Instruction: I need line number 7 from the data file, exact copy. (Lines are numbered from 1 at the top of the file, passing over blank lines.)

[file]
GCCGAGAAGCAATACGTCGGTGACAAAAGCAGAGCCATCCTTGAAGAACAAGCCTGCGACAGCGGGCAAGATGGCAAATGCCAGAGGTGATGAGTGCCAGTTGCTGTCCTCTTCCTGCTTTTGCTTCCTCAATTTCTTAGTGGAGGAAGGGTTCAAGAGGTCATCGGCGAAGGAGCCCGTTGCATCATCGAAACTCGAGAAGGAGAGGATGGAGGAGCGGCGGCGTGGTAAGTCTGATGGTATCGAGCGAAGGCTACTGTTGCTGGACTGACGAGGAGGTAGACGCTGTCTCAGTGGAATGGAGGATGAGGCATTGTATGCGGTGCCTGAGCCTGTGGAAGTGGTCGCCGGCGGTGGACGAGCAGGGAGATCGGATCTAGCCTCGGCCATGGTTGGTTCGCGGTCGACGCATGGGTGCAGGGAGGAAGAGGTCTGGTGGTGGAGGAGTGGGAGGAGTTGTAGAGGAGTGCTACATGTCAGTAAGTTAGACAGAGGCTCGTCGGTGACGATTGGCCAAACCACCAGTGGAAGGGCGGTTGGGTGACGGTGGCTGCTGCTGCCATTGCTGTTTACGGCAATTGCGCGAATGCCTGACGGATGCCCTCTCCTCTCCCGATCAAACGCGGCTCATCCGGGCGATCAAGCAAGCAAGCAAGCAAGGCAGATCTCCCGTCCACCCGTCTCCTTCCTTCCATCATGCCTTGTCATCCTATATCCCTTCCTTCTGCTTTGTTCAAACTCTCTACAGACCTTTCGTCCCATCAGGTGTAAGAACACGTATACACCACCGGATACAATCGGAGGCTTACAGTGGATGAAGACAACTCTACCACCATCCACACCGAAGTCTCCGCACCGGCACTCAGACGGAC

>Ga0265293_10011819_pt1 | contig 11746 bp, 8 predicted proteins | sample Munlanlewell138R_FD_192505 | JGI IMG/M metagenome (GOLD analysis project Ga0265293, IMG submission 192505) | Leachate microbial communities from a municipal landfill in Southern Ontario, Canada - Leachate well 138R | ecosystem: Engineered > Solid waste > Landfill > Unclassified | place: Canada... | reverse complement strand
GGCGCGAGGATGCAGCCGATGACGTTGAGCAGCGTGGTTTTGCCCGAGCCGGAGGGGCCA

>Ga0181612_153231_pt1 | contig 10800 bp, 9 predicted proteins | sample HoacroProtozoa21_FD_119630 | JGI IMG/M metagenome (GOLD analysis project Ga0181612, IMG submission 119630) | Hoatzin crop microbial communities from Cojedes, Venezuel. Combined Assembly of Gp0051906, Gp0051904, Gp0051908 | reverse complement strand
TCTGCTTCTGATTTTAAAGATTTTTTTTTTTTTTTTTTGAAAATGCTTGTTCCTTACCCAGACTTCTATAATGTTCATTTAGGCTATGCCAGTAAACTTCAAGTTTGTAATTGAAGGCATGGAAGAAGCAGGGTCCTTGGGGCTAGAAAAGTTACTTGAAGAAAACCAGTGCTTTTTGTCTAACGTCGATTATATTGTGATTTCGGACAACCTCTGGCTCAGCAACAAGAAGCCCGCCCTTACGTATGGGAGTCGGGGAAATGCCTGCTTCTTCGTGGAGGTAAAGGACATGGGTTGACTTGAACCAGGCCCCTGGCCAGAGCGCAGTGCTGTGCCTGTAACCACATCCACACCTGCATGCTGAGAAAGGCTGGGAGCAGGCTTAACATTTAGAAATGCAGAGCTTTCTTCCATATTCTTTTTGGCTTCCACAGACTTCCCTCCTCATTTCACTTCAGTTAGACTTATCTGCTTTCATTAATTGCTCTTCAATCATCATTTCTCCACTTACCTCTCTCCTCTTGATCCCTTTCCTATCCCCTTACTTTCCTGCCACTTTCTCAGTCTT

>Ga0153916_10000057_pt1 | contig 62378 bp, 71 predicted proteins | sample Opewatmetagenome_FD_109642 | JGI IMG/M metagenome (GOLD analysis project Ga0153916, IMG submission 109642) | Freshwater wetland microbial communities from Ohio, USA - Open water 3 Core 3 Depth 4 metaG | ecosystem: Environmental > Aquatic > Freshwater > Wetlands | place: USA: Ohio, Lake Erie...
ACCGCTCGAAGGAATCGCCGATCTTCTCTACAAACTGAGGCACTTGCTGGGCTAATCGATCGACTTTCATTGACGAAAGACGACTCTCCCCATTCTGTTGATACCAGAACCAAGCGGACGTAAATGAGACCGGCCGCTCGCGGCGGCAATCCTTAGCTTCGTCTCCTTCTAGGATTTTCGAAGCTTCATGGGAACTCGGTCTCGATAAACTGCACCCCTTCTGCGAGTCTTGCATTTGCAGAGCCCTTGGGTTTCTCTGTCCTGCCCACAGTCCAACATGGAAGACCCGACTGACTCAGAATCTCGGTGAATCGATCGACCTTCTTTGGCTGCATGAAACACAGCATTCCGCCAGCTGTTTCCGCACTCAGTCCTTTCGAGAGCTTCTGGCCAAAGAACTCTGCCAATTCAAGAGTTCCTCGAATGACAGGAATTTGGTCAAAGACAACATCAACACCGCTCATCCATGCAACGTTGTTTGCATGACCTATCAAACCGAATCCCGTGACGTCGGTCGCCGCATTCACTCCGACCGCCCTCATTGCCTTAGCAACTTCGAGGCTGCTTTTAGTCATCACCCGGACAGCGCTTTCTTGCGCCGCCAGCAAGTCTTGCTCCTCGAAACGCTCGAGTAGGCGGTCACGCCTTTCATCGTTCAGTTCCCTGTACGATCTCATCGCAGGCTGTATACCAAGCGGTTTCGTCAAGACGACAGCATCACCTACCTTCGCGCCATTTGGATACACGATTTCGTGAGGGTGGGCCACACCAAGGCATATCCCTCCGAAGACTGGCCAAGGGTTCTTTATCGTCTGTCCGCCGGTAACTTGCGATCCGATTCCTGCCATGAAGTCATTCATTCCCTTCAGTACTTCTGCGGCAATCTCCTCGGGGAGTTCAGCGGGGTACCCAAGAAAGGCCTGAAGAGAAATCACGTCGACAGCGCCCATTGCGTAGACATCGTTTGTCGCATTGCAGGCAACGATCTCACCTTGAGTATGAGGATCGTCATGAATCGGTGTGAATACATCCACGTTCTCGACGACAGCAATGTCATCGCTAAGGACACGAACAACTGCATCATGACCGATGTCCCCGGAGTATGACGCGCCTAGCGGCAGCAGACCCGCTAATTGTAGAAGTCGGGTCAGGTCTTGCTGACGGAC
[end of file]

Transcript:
ACCGCTCGAAGGAATCGCCGATCTTCTCTACAAACTGAGGCACTTGCTGGGCTAATCGATCGACTTTCATTGACGAAAGACGACTCTCCCCATTCTGTTGATACCAGAACCAAGCGGACGTAAATGAGACCGGCCGCTCGCGGCGGCAATCCTTAGCTTCGTCTCCTTCTAGGATTTTCGAAGCTTCATGGGAACTCGGTCTCGATAAACTGCACCCCTTCTGCGAGTCTTGCATTTGCAGAGCCCTTGGGTTTCTCTGTCCTGCCCACAGTCCAACATGGAAGACCCGACTGACTCAGAATCTCGGTGAATCGATCGACCTTCTTTGGCTGCATGAAACACAGCATTCCGCCAGCTGTTTCCGCACTCAGTCCTTTCGAGAGCTTCTGGCCAAAGAACTCTGCCAATTCAAGAGTTCCTCGAATGACAGGAATTTGGTCAAAGACAACATCAACACCGCTCATCCATGCAACGTTGTTTGCATGACCTATCAAACCGAATCCCGTGACGTCGGTCGCCGCATTCACTCCGACCGCCCTCATTGCCTTAGCAACTTCGAGGCTGCTTTTAGTCATCACCCGGACAGCGCTTTCTTGCGCCGCCAGCAAGTCTTGCTCCTCGAAACGCTCGAGTAGGCGGTCACGCCTTTCATCGTTCAGTTCCCTGTACGATCTCATCGCAGGCTGTATACCAAGCGGTTTCGTCAAGACGACAGCATCACCTACCTTCGCGCCATTTGGATACACGATTTCGTGAGGGTGGGCCACACCAAGGCATATCCCTCCGAAGACTGGCCAAGGGTTCTTTATCGTCTGTCCGCCGGTAACTTGCGATCCGATTCCTGCCATGAAGTCATTCATTCCCTTCAGTACTTCTGCGGCAATCTCCTCGGGGAGTTCAGCGGGGTACCCAAGAAAGGCCTGAAGAGAAATCACGTCGACAGCGCCCATTGCGTAGACATCGTTTGTCGCATTGCAGGCAACGATCTCACCTTGAGTATGAGGATCGTCATGAATCGGTGTGAATACATCCACGTTCTCGACGACAGCAATGTCATCGCTAAGGACACGAACAACTGCATCATGACCGATGTCCCCGGAGTATGACGCGCCTAGCGGCAGCAGACCCGCTAATTGTAGAAGTCGGGTCAGGTCTTGCTGACGGAC